Black metal was never meant to be an accessible, clean or pretty genre, and Swedish duo GRAVKVÄDE — consisting of multi-instrumentalist Ezra Nattkaos and vocalist Domedag — definitely does not create accessible music. Ambient, repetitive and lo-fi, with simplistic and often off-time drumming, droning guitars, creepy keyboards and funeral bells chiming in the distance, Gravkväde’s first full-length release, entitled ‘Grav|Aska’ (Grave Ashes), is an isolating and minimalistic soundscape, dripping with youthful anger and disillusionment. This intimate and primitive record alternates between slow funeral doom and faster, angrier black metal. I hesitate to call this DSBM, as it really isn’t overly “depressive” or “suicidal”, but instead comes across as realistic, frustrated and honest.
‘Grav|Aska’ was released by Avantgarde Music, an Italian record label that hosts such nihilistic geniuses as Nortt, and Gravkväde takes some clear inspiration from them. The opening track, Dödspsalm, is perhaps more than coincidentally similar to Nortt’s intro on the 1999 demo, ‘Graven’, and it is especially similar to the track Graven on 2003’s full-length, ‘Gudsforladt’, and the Nortt-worship remains obvious throughout the entire album. There is one element in particular that they’ve borrowed from Nortt’s ‘Gudsforladt’ that is incredibly jarring and distracting, and that is the strange water sound effect that flows throughout this album. While in Nortt’s case it sounded like rain, in Gravkväde’s case it really just sounds like someone taking a long piss in a cave, or perhaps a kettle of boiling water.
Awkward sound effects aside, the musicianship and overall song structure are decent, the drumming is passable, and obviously a lot of heart and soul has been poured into this release. That being said, the highlight by far is vocalist Domedag. Steady, fierce and sounding rather painful to produce, his throat-shredding shrieks and dissonance give this album a sense of depth and contribute a great deal of emotion to the overall sound. He sounds absolutely deranged!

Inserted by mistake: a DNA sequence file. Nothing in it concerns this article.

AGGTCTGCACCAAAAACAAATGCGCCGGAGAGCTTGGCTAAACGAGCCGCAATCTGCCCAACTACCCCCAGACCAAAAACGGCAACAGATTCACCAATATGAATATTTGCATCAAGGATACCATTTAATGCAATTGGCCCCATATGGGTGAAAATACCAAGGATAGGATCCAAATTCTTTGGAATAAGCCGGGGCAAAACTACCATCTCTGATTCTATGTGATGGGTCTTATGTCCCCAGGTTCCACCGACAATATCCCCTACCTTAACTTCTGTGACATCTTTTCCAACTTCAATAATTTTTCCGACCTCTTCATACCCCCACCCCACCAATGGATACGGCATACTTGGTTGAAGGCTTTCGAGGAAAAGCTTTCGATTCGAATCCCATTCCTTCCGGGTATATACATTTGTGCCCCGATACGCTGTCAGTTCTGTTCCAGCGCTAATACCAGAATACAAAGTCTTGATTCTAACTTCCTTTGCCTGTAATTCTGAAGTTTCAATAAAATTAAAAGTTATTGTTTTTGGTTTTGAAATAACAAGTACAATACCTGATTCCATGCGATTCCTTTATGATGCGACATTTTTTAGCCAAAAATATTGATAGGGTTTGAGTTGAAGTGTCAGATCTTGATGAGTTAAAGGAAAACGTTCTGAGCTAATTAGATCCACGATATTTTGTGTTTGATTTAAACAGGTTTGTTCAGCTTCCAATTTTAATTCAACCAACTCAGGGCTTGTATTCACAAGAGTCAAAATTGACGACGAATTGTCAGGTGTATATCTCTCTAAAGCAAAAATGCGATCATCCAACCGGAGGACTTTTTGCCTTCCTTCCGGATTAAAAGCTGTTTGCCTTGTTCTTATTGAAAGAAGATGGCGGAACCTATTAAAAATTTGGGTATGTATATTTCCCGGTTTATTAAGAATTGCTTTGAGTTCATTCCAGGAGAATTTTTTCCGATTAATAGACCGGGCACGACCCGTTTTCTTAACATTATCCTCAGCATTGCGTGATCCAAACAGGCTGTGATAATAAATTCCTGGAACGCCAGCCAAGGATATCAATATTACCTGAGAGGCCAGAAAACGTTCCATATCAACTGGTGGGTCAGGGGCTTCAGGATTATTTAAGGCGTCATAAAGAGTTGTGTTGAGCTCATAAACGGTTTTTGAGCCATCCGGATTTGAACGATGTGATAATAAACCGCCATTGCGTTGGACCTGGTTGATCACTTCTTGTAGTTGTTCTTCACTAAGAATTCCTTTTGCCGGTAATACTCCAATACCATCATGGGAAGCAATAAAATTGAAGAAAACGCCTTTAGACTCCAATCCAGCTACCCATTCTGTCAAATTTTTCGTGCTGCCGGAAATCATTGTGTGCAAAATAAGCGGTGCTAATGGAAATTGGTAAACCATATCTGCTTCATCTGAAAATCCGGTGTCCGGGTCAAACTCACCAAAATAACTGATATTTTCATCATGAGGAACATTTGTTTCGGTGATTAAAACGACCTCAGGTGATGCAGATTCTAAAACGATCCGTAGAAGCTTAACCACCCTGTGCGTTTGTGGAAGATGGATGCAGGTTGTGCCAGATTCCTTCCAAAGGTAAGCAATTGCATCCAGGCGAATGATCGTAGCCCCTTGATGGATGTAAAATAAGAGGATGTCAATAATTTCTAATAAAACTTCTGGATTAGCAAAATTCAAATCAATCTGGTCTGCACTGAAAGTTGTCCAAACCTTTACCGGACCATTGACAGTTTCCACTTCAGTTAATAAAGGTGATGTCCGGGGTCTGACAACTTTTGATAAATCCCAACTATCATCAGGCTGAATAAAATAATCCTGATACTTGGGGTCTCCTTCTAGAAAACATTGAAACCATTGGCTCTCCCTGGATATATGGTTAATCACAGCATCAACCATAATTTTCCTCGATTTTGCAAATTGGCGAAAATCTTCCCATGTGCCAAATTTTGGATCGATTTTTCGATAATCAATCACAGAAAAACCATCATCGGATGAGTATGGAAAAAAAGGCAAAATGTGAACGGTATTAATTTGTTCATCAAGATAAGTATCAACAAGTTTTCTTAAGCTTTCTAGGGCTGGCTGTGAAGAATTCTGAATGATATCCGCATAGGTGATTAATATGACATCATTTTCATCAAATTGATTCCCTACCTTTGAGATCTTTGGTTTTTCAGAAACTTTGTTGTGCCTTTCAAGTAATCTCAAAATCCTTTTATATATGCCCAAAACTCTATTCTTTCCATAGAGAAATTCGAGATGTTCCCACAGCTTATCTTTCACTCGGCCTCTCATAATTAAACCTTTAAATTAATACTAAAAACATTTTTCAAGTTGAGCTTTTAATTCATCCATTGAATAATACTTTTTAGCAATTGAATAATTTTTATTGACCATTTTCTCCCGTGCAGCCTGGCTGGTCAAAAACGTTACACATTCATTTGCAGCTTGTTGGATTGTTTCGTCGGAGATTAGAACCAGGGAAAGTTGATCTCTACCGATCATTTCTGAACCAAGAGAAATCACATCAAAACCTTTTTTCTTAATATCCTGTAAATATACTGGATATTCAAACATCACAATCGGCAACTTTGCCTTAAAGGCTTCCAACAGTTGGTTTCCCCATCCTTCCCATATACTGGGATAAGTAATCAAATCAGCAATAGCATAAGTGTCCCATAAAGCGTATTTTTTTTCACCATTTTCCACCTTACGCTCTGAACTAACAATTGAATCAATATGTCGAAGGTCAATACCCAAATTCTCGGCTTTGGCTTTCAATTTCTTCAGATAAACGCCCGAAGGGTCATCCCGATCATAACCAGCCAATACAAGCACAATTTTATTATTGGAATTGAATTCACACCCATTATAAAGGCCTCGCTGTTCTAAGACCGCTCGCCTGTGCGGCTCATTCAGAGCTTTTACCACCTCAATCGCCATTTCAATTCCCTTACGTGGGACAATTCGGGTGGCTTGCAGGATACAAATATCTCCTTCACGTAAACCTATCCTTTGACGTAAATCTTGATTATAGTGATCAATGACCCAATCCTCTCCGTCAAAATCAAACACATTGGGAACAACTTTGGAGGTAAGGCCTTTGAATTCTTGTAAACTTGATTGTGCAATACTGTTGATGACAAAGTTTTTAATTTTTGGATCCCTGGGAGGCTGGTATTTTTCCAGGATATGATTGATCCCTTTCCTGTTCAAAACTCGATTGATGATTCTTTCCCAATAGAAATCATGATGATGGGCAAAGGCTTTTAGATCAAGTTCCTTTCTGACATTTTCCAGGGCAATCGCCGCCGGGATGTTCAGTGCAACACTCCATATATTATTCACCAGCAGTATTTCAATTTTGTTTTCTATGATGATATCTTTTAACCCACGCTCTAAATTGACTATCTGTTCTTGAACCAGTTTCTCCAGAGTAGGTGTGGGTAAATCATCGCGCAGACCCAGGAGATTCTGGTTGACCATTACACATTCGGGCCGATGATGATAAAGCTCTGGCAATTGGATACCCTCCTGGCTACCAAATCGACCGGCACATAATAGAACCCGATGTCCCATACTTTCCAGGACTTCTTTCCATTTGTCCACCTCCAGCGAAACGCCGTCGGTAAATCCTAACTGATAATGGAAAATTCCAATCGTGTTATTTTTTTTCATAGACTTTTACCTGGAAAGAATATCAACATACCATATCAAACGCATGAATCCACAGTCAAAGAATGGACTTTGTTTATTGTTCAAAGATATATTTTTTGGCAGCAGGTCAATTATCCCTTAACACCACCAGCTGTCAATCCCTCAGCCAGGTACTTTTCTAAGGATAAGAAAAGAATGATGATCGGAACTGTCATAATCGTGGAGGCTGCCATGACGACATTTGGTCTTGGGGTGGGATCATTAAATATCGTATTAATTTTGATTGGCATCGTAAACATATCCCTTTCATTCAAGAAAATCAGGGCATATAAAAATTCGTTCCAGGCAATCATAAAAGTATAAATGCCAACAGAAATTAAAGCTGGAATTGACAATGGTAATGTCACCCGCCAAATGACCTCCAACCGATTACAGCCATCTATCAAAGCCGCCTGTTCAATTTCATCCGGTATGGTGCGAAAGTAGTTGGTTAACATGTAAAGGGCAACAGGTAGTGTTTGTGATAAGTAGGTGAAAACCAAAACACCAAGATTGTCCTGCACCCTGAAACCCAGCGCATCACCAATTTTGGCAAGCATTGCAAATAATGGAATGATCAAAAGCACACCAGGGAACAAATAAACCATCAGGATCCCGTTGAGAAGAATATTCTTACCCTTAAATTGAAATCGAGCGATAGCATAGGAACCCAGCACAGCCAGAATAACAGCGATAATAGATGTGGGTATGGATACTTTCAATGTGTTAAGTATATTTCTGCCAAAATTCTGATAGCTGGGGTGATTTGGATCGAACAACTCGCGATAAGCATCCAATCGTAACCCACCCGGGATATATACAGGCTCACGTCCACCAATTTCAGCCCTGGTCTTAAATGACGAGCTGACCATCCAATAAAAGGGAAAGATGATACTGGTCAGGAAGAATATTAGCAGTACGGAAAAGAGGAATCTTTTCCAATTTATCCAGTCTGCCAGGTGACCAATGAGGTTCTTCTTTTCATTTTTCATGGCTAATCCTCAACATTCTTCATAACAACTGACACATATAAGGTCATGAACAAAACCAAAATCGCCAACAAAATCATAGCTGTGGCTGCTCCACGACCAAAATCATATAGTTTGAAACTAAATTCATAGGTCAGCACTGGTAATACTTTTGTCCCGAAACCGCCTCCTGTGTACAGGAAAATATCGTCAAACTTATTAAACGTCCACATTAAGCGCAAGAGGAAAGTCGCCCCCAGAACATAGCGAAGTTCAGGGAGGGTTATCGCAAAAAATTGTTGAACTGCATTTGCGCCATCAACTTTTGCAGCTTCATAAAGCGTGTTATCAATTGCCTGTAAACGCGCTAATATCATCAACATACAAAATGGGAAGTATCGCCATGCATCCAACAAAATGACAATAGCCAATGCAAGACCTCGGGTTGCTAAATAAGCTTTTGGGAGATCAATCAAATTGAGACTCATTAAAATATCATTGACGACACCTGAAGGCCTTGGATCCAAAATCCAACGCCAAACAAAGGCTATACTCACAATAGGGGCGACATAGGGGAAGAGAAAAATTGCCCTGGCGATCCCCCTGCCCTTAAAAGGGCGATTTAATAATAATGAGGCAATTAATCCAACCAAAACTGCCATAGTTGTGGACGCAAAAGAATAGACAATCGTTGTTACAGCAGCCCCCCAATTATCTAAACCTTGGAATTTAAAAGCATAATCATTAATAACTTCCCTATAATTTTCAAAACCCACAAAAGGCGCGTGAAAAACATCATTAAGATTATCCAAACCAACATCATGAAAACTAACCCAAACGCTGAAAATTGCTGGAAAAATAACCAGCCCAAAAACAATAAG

I have a great deal of respect for any piece of music that makes the listener feel something negative — something that characterised the early scene, but is rarely accomplished by modern black metal bands — and halfway through this record, I realised that it was making me feel utterly miserable. As I zoned out on the third track, Anderiket, the distress and disquietude that these two gentlemen express began to feel like it belonged to me. While I don’t necessarily feel as though they hate themselves or want to commit suicide as the self-imposed label of DSBM might suggest, I couldn’t help but be reminded of the emptiness and pointlessness of my own existence, and the all-consuming anger I’ve often felt towards modern life. I then began to feel waves of self-loathing and anxiety as my ego scrambled to defend itself against this aural attack. A rare and welcome treat indeed, and certainly not something I expected when I began to listen to this record.
‘Grav|Aska’ seems to improve significantly as the album progresses, with the first track feeling improvised and disjointed, and the final song, Sorgeakt being rather beautiful and well-structured amongst all the layers of static and madness. The atmosphere is deep, thick and heavy, and Domedag’s vocals are at their best here, sounding both mournful and desperate. These talented young newcomers are definitely worth keeping an eye on, as they have the beginnings of something perhaps not unique, but quite interesting going on. I suspect they will continue to grow and create something genuinely dark as time goes on.
‘Grav|Aska’ can be streamed and purchased directly from Avantgarde Music and is available on CD as well as digital download and extremely limited vinyl pressings.